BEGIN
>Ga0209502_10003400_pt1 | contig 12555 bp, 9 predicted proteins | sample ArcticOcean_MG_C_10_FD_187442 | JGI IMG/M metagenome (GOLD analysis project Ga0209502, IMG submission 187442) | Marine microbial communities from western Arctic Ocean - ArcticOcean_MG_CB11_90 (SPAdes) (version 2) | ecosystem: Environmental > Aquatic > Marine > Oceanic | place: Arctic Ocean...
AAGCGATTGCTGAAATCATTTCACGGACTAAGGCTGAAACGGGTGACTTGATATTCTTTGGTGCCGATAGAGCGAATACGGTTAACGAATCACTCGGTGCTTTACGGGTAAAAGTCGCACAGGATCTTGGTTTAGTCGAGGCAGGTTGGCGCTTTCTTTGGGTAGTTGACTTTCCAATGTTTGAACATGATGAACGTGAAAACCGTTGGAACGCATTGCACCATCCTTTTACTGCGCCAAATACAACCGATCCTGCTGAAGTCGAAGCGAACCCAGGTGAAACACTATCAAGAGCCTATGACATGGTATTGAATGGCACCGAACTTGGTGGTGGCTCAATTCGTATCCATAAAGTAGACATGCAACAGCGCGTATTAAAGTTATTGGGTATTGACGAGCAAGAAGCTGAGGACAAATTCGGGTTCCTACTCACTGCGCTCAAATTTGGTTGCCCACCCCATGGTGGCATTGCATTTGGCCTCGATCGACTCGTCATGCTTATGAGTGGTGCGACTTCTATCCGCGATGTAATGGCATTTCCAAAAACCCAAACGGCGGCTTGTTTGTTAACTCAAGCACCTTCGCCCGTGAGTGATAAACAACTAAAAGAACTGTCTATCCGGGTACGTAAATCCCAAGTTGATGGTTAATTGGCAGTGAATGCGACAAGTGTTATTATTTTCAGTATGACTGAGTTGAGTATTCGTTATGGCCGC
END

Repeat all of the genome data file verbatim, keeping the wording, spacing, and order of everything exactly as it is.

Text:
>Ga0209502_10003400_pt1 | contig 12555 bp, 9 predicted proteins | sample ArcticOcean_MG_C_10_FD_187442 | JGI IMG/M metagenome (GOLD analysis project Ga0209502, IMG submission 187442) | Marine microbial communities from western Arctic Ocean - ArcticOcean_MG_CB11_90 (SPAdes) (version 2) | ecosystem: Environmental > Aquatic > Marine > Oceanic | place: Arctic Ocean...
AAGCGATTGCTGAAATCATTTCACGGACTAAGGCTGAAACGGGTGACTTGATATTCTTTGGTGCCGATAGAGCGAATACGGTTAACGAATCACTCGGTGCTTTACGGGTAAAAGTCGCACAGGATCTTGGTTTAGTCGAGGCAGGTTGGCGCTTTCTTTGGGTAGTTGACTTTCCAATGTTTGAACATGATGAACGTGAAAACCGTTGGAACGCATTGCACCATCCTTTTACTGCGCCAAATACAACCGATCCTGCTGAAGTCGAAGCGAACCCAGGTGAAACACTATCAAGAGCCTATGACATGGTATTGAATGGCACCGAACTTGGTGGTGGCTCAATTCGTATCCATAAAGTAGACATGCAACAGCGCGTATTAAAGTTATTGGGTATTGACGAGCAAGAAGCTGAGGACAAATTCGGGTTCCTACTCACTGCGCTCAAATTTGGTTGCCCACCCCATGGTGGCATTGCATTTGGCCTCGATCGACTCGTCATGCTTATGAGTGGTGCGACTTCTATCCGCGATGTAATGGCATTTCCAAAAACCCAAACGGCGGCTTGTTTGTTAACTCAAGCACCTTCGCCCGTGAGTGATAAACAACTAAAAGAACTGTCTATCCGGGTACGTAAATCCCAAGTTGATGGTTAATTGGCAGTGAATGCGACAAGTGTTATTATTTTCAGTATGACTGAGTTGAGTATTCGTTATGGCCGC